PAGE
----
Child trafficking and exploitation: Laura Franklin talk

Portsmouth currently biggest port for trafficking into UK. Needs coordinated national response.

Human trafficking has several elements
Movement, control, purpose.

Last year 1746 cases referred to national agency.
Sexual exploitation most prevalent form
22% of total are children, 40% sexually exploited

60% of children go missing after care. Only one centre for trafficked children exists. Placement depends on individual needs.

Estimate 10000 victims in the UK

Some examples: Vietnamese children in cannabis plantations
Arrested and treated as criminals not victims

Trafficking may be external (cross border) or internal

Sexual exploitation a common purpose

Not an immigration issue, an organised crime issue.

Parents cannot consent to trafficking or exploitation

Different to people smuggling

Multiple forms of exploitation. Forced labor, sexual, domestic service
Multiple means of control including use of drugs, deception, debt bondage, removal of documents

Very hard to detect.

Modern slavery helpline open to all: 08000121700

Modern Slavery is closer than you think:

Indicators: any sign of abuse
Rarely leaving house
Lots of chores
A&e attendance with workplace injuries
Unusually long hours
No identity documents
STI, prevented from being seen alone
Poor accommodation
Prepared story of origin

Multi agency response required. Need for reception centres, mental health input.

Michelle Koh: psychosocial impact of life limiting illness in adolescence

Michelle presented three cases of palliative care in adolescence.

Makes point that direct anxiety about death, suffering, direct molecular effects, and family dynamic issues all contribute to difficulties.

E.g. in DMD cognitive development shows unusual cognitive and social skills

Family refusal to talk about feelings exacerbates difficulties.

Useful for clinician to put death out there as a concept, and see the response.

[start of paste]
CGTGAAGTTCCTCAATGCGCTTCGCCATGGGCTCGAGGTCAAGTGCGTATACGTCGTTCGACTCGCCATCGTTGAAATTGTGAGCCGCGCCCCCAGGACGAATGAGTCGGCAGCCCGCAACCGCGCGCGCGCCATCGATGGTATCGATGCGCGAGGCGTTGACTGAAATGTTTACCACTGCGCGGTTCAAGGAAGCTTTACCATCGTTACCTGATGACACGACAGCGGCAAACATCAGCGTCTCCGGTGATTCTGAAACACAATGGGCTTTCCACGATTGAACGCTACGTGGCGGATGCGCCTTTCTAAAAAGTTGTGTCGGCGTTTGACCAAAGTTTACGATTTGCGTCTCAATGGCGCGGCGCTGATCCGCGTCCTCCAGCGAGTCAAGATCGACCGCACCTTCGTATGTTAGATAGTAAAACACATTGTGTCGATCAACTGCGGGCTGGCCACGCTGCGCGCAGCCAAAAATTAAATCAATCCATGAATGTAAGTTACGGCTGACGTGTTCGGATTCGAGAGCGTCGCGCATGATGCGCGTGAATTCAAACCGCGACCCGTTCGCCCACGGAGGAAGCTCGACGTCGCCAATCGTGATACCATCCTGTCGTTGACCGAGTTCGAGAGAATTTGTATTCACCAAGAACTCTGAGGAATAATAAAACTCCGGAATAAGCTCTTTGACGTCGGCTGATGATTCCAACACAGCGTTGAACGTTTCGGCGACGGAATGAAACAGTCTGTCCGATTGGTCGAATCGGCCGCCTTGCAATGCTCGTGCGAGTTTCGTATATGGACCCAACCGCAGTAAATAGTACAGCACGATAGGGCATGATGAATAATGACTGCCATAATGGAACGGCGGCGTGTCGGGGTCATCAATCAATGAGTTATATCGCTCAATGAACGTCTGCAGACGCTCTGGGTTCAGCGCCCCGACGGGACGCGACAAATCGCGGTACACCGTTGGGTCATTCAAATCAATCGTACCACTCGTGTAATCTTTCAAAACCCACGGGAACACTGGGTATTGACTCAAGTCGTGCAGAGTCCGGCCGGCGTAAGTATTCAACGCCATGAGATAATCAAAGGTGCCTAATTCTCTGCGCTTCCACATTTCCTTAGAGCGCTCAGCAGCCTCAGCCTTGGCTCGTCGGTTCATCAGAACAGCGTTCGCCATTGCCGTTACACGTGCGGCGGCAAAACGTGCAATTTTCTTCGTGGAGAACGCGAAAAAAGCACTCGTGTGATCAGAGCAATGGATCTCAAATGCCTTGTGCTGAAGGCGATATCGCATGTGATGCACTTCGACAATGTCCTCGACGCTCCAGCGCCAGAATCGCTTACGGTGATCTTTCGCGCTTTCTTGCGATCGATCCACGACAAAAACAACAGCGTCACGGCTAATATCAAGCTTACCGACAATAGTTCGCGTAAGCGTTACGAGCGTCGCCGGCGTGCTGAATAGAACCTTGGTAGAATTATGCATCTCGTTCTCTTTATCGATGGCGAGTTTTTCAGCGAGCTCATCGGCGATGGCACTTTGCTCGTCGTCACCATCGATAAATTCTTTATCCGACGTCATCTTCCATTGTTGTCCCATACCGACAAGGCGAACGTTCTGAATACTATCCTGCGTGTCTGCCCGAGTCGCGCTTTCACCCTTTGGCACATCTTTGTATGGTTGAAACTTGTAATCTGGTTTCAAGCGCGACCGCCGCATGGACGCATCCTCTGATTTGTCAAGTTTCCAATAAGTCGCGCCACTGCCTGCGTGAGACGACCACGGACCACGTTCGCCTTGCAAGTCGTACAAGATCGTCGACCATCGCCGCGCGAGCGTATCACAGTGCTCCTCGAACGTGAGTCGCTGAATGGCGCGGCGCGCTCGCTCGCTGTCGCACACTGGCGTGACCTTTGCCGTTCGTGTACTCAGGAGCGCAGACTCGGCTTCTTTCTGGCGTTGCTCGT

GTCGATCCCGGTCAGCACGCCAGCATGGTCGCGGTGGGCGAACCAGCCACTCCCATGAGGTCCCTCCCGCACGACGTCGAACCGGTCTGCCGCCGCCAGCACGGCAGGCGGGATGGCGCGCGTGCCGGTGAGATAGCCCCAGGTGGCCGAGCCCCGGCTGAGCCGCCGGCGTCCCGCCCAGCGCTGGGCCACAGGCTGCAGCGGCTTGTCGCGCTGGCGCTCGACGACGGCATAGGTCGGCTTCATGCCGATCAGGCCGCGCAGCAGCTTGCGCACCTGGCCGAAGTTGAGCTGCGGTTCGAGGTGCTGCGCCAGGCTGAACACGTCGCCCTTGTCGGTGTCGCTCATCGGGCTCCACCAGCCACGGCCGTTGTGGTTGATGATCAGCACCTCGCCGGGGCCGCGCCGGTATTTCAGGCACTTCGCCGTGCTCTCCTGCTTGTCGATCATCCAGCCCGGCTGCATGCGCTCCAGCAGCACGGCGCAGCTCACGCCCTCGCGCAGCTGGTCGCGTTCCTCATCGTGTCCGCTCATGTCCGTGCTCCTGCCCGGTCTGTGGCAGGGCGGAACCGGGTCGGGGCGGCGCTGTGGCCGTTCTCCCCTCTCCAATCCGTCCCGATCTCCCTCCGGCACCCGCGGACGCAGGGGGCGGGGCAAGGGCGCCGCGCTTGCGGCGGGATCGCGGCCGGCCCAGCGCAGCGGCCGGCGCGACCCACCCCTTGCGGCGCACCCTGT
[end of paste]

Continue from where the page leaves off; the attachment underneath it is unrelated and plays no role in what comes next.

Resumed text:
Families very concerned about physical reality of death. Professionals need to engage with this.

You can control symptoms and pain but not suffering.

Some families desperate for death to happen at home, for others need to be in a hospital. Key is respect for views.

Long term illness can rob the child of a peer group.

Story of a bright, willful boy who got fed up with dialysis. Team resources this, boy signed own care plan. Rapid deterioration but manages to make it to 18th birthday and buy a round of drinks!

Paradoxically uplifting story demonstrates primacy of respect for patient self definition.

Children’s journeys through grief, with Jacqui Stedmon

Attachment serves add a biological basis for all forms of grief.

4% of children lose parent before 18

Interventions need to be carefully targeted, but evidence base is poor.

The assumption that bereavement is bad has hampered progress; many children are very resilient. 2/3 do well after loss of a parent.

Bereavement a potent trigger to attachment system. (See slides)

The stages of grief narrative remains dominant, but isn’t the whole truth. More useful is an oscillation between loss orientated and restoration orientated activities.

Continuing bonds model (Silverman) rejects the idea that the end point of grief is to break the bonds with the dead person. Accommodates children’s grief in an uncritical and helpful way.

Meaning making a important part of the cognitive work of grief. A punctuation (saying goodbye) can be helpful.

Lack of evidence but experience suggests that children have a distinct individual path through grief

Trauma can interfere with grief process as person revisits traumatic memories. Triggers can be quite trivial.